Changing Coverage: An Assessment of the FEJI – ATREE Fellowships 2013-2017

Mar 17, 2017


Key Questions

  • What are the key features of journalism fellowships in India and why are they necessary?
  • How can mainstream media companies use fellowships?

The Forum for Environmental Journalists in India and Ashoka Trust for Research in Ecology and the Environment have partnered to implement three years of journalism fellowships in India.

In today’s political climate, with many conservative governments denying the existence of climate change, it is imperative that more journalists are empowered with access to information in order to write important stories, spread awareness, and preserve facts about environmental and ecological issues.

Although journalism has always been prominent in India, with increased corporate control of media houses and paid news, Indian media has struggled to cover substantive environmental news over the last few years. Mainstream media companies have reduced the number of reporters who focus on topics like science and ecology, and condensed stories on natural resource struggles that are happening all over the country.

At a more strategic level, these fellowships developed the potential to build strong coalitions of journalists who have expertise in areas that are often ignored by mainstream media. Not only did this provide the public more nuanced news, but also it gave journalists more credibility to make their case for in-depth articles with editors and publishers.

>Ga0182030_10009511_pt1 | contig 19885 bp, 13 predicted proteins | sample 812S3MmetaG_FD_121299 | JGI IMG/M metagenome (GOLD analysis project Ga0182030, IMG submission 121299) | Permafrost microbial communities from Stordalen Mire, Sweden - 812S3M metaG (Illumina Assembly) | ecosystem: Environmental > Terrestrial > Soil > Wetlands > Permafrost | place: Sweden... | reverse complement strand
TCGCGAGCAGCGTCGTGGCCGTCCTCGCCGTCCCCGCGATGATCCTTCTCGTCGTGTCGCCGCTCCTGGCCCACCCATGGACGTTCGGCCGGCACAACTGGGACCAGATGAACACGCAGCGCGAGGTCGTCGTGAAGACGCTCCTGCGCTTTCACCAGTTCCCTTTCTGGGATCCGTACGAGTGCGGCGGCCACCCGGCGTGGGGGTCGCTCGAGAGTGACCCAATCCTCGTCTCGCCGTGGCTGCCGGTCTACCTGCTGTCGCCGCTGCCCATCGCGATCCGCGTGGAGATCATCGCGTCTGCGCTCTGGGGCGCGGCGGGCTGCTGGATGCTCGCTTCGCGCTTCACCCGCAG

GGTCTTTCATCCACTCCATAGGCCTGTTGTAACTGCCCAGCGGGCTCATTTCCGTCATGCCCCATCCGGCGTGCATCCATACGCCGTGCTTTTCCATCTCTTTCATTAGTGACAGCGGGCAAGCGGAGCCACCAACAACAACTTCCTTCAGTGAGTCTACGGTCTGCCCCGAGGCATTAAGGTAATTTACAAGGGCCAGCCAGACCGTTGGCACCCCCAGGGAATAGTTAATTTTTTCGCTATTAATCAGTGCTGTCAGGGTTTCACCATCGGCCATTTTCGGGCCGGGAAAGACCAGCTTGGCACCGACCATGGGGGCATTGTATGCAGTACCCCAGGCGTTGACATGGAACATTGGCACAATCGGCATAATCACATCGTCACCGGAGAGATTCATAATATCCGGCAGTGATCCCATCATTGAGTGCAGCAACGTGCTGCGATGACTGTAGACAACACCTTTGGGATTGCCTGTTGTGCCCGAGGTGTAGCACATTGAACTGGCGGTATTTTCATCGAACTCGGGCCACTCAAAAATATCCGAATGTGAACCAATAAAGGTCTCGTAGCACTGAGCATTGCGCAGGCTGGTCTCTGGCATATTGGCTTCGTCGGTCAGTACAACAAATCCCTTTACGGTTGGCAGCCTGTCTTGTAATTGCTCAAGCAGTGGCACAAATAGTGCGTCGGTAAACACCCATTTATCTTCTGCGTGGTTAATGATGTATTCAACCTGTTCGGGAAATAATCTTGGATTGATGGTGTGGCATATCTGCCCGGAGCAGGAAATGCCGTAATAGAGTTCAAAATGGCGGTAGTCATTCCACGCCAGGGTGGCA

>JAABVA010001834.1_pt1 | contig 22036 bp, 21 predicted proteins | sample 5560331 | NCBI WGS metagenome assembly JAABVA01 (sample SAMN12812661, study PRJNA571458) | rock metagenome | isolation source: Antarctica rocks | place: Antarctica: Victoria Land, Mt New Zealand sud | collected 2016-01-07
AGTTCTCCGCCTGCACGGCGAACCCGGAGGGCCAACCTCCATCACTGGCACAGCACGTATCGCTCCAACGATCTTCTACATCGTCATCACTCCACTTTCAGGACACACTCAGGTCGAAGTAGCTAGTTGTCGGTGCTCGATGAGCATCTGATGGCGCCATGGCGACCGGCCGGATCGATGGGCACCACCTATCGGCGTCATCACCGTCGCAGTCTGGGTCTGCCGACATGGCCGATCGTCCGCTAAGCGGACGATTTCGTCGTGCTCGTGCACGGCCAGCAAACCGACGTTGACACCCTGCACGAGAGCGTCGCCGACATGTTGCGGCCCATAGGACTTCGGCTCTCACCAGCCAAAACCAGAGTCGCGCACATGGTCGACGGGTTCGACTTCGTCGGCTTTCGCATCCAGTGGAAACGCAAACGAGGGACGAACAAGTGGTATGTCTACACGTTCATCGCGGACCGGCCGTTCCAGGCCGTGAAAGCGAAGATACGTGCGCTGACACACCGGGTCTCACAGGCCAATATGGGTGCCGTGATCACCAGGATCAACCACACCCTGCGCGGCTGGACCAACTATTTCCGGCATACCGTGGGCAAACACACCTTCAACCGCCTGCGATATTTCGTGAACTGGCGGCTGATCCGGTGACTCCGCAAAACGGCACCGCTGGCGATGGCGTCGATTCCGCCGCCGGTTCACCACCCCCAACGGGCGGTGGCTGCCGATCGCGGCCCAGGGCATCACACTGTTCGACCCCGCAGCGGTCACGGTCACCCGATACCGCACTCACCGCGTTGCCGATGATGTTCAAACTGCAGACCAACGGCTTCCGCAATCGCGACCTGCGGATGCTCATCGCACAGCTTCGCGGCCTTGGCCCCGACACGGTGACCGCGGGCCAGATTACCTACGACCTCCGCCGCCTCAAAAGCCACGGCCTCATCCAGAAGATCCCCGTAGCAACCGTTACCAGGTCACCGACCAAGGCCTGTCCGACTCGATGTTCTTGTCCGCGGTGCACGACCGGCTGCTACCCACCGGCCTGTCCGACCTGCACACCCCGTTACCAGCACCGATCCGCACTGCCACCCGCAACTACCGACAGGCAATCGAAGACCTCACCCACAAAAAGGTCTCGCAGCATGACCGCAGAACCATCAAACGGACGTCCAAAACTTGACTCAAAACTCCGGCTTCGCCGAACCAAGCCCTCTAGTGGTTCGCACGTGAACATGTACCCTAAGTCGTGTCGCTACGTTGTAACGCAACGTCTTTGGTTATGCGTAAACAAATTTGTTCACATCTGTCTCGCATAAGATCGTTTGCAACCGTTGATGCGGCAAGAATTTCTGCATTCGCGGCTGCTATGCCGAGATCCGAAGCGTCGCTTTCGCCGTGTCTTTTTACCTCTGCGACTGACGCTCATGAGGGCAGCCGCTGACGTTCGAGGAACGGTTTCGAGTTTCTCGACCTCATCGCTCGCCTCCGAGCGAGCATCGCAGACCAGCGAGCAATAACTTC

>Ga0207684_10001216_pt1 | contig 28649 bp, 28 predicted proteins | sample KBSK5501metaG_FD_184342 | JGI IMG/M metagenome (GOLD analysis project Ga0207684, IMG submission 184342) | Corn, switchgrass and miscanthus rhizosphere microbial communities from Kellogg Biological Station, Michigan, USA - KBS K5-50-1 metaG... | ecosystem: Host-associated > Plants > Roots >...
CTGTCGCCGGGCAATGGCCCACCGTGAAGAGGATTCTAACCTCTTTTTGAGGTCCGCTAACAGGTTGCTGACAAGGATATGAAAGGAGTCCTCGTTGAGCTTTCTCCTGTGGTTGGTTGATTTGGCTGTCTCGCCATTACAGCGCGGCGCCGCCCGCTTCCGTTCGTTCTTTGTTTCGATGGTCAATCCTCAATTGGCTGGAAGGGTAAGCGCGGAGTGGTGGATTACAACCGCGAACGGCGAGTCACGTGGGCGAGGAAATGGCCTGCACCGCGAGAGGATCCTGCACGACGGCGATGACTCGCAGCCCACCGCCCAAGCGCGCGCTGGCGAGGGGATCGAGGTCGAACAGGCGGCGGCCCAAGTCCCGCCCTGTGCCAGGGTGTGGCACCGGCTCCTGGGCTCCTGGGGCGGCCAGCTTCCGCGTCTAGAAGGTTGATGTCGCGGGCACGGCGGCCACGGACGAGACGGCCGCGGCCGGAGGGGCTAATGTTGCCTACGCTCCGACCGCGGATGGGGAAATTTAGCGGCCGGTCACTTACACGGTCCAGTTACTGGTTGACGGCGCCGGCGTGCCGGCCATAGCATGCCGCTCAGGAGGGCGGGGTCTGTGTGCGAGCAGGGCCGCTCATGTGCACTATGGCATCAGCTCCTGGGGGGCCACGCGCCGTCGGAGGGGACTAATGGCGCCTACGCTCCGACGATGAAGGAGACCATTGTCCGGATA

In addition, many journalists are not getting the time or training they need to understand the technical or scientific aspects of climate change. In a 2011 study by Associate Professor of Science Communication, Arul Aram, where he interviewed 25 journalists across four major English dailies and two major English news channels, who are covering climate change, he found that journalists felt that the topic of climate change is too abstract and not connected to daily reality. The study also discovered that journalists feel that scientists use too much jargon in their explanations, making it difficult to report on the impact of their studies. 



  • FEJI bridged the divide between the scientific community and journalists in order to bring the public the news it needs to make informed decisions about their political vote or economic spending.
  • The Fellowships have provided large publications with award winning articles that were diverse and offered their readers with stories that many newsrooms don’t have the resources to pursue.
  • Journalism fellowships need to include social media expertise to leverage their news and opinions.